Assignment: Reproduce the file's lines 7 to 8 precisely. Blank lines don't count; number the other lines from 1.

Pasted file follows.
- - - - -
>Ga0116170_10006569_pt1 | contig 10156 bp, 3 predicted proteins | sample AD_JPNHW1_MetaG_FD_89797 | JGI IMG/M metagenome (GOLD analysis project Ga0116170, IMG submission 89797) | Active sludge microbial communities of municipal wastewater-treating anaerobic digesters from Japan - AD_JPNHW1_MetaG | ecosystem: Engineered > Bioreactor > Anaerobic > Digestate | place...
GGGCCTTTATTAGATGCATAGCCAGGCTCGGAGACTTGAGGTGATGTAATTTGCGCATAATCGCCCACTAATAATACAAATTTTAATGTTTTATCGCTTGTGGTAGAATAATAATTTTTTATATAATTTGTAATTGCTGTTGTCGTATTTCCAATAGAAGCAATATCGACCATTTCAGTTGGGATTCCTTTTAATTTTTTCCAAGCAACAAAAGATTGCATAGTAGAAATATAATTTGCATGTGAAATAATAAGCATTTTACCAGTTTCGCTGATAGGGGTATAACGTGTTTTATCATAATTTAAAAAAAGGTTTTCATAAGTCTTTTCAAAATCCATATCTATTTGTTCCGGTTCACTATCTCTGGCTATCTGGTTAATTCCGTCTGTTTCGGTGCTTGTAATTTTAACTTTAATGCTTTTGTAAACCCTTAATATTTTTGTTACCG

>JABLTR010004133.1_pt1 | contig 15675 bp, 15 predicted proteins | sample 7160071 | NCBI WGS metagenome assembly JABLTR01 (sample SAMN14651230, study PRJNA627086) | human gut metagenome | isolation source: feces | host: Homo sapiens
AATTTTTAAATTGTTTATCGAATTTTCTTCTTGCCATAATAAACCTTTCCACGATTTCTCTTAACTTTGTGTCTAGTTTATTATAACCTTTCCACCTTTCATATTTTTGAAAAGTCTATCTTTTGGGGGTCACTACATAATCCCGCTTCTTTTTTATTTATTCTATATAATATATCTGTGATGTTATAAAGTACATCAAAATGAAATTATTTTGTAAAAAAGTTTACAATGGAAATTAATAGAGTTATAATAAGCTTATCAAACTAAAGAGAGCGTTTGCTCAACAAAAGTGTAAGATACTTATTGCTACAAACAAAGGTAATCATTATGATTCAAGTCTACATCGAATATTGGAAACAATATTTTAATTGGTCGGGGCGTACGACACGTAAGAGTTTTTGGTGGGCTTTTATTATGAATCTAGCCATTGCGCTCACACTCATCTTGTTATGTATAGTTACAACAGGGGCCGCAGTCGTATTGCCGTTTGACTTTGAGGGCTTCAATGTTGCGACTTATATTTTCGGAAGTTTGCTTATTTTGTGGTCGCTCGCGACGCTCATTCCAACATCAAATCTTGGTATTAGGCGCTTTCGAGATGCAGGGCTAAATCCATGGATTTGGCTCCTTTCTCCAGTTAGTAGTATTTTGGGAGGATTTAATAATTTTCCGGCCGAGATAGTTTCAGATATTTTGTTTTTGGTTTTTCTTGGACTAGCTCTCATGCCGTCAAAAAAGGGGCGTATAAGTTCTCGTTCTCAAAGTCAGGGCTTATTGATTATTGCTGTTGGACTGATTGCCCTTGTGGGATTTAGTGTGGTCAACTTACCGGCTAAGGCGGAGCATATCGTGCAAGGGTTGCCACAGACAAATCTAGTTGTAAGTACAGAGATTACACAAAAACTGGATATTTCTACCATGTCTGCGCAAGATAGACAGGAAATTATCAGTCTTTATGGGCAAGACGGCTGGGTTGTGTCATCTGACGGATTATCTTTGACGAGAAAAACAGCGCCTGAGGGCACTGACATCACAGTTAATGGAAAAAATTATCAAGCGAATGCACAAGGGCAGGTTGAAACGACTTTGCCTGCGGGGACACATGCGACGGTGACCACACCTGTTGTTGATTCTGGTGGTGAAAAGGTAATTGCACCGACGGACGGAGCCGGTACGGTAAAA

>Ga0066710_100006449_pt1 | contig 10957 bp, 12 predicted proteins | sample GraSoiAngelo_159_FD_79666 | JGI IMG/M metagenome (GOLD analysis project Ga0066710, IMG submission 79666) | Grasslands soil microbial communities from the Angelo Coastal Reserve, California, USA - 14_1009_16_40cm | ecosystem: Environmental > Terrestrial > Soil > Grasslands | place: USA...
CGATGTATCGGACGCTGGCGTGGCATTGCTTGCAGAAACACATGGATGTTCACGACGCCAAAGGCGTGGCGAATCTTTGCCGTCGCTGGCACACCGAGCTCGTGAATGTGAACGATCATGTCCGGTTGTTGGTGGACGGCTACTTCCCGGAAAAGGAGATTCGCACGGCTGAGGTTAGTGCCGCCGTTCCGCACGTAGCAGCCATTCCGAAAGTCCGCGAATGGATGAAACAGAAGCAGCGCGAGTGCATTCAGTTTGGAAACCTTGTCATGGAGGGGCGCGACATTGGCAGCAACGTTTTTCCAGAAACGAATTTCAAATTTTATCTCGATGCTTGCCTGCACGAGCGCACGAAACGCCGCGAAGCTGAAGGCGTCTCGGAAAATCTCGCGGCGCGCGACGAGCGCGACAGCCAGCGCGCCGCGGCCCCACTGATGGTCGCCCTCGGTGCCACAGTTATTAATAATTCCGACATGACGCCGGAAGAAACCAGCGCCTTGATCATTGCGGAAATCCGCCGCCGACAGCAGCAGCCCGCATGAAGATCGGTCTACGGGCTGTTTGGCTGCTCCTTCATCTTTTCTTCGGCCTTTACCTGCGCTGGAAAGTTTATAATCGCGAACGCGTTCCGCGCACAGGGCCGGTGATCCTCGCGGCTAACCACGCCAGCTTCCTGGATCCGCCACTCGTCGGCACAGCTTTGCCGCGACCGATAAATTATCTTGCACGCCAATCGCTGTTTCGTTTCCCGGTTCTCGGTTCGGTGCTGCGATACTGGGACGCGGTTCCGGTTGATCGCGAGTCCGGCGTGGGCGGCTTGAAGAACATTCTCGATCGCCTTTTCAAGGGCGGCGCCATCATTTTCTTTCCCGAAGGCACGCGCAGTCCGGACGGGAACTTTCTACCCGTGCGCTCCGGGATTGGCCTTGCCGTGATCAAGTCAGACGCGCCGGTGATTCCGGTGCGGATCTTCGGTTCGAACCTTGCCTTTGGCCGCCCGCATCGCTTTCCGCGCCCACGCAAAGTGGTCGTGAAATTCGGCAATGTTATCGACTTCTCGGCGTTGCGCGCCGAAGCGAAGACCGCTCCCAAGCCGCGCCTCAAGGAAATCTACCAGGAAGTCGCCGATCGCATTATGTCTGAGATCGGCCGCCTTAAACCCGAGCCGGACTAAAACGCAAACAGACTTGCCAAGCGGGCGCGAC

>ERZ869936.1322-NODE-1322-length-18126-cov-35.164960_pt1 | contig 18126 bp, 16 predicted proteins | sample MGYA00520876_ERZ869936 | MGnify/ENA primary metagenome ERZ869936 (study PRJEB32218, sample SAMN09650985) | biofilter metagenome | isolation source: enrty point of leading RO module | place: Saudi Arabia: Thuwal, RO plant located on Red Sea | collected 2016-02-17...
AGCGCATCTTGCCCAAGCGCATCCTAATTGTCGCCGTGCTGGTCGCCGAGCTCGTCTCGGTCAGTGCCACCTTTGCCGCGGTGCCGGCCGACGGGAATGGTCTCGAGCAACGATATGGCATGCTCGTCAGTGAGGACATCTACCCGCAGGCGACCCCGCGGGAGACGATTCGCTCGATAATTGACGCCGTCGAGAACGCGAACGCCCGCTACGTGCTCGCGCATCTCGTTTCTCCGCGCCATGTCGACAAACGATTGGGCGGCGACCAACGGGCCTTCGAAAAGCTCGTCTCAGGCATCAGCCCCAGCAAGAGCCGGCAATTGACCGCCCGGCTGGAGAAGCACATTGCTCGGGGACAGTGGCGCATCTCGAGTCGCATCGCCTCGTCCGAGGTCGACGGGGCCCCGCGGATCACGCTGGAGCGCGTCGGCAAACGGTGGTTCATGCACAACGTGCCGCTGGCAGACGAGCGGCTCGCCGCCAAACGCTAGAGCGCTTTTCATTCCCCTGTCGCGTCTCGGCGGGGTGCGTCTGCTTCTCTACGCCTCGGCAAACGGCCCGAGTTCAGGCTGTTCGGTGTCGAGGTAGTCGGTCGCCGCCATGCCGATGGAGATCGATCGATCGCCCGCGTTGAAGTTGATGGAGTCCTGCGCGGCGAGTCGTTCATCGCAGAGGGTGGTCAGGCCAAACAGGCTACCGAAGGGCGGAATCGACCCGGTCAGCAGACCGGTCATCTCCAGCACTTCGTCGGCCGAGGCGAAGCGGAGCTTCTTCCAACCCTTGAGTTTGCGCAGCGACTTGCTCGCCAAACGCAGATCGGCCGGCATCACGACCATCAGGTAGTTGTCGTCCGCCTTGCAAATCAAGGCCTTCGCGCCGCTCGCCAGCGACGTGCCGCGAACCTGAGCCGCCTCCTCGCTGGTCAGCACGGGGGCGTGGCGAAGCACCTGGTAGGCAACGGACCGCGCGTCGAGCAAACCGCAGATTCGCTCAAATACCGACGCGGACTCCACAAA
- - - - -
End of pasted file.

>ERZ869936.1322-NODE-1322-length-18126-cov-35.164960_pt1 | contig 18126 bp, 16 predicted proteins | sample MGYA00520876_ERZ869936 | MGnify/ENA primary metagenome ERZ869936 (study PRJEB32218, sample SAMN09650985) | biofilter metagenome | isolation source: enrty point of leading RO module | place: Saudi Arabia: Thuwal, RO plant located on Red Sea | collected 2016-02-17...
AGCGCATCTTGCCCAAGCGCATCCTAATTGTCGCCGTGCTGGTCGCCGAGCTCGTCTCGGTCAGTGCCACCTTTGCCGCGGTGCCGGCCGACGGGAATGGTCTCGAGCAACGATATGGCATGCTCGTCAGTGAGGACATCTACCCGCAGGCGACCCCGCGGGAGACGATTCGCTCGATAATTGACGCCGTCGAGAACGCGAACGCCCGCTACGTGCTCGCGCATCTCGTTTCTCCGCGCCATGTCGACAAACGATTGGGCGGCGACCAACGGGCCTTCGAAAAGCTCGTCTCAGGCATCAGCCCCAGCAAGAGCCGGCAATTGACCGCCCGGCTGGAGAAGCACATTGCTCGGGGACAGTGGCGCATCTCGAGTCGCATCGCCTCGTCCGAGGTCGACGGGGCCCCGCGGATCACGCTGGAGCGCGTCGGCAAACGGTGGTTCATGCACAACGTGCCGCTGGCAGACGAGCGGCTCGCCGCCAAACGCTAGAGCGCTTTTCATTCCCCTGTCGCGTCTCGGCGGGGTGCGTCTGCTTCTCTACGCCTCGGCAAACGGCCCGAGTTCAGGCTGTTCGGTGTCGAGGTAGTCGGTCGCCGCCATGCCGATGGAGATCGATCGATCGCCCGCGTTGAAGTTGATGGAGTCCTGCGCGGCGAGTCGTTCATCGCAGAGGGTGGTCAGGCCAAACAGGCTACCGAAGGGCGGAATCGACCCGGTCAGCAGACCGGTCATCTCCAGCACTTCGTCGGCCGAGGCGAAGCGGAGCTTCTTCCAACCCTTGAGTTTGCGCAGCGACTTGCTCGCCAAACGCAGATCGGCCGGCATCACGACCATCAGGTAGTTGTCGTCCGCCTTGCAAATCAAGGCCTTCGCGCCGCTCGCCAGCGACGTGCCGCGAACCTGAGCCGCCTCCTCGCTGGTCAGCACGGGGGCGTGGCGAAGCACCTGGTAGGCAACGGACCGCGCGTCGAGCAAACCGCAGATTCGCTCAAATACCGACGCGGACTCCACAAA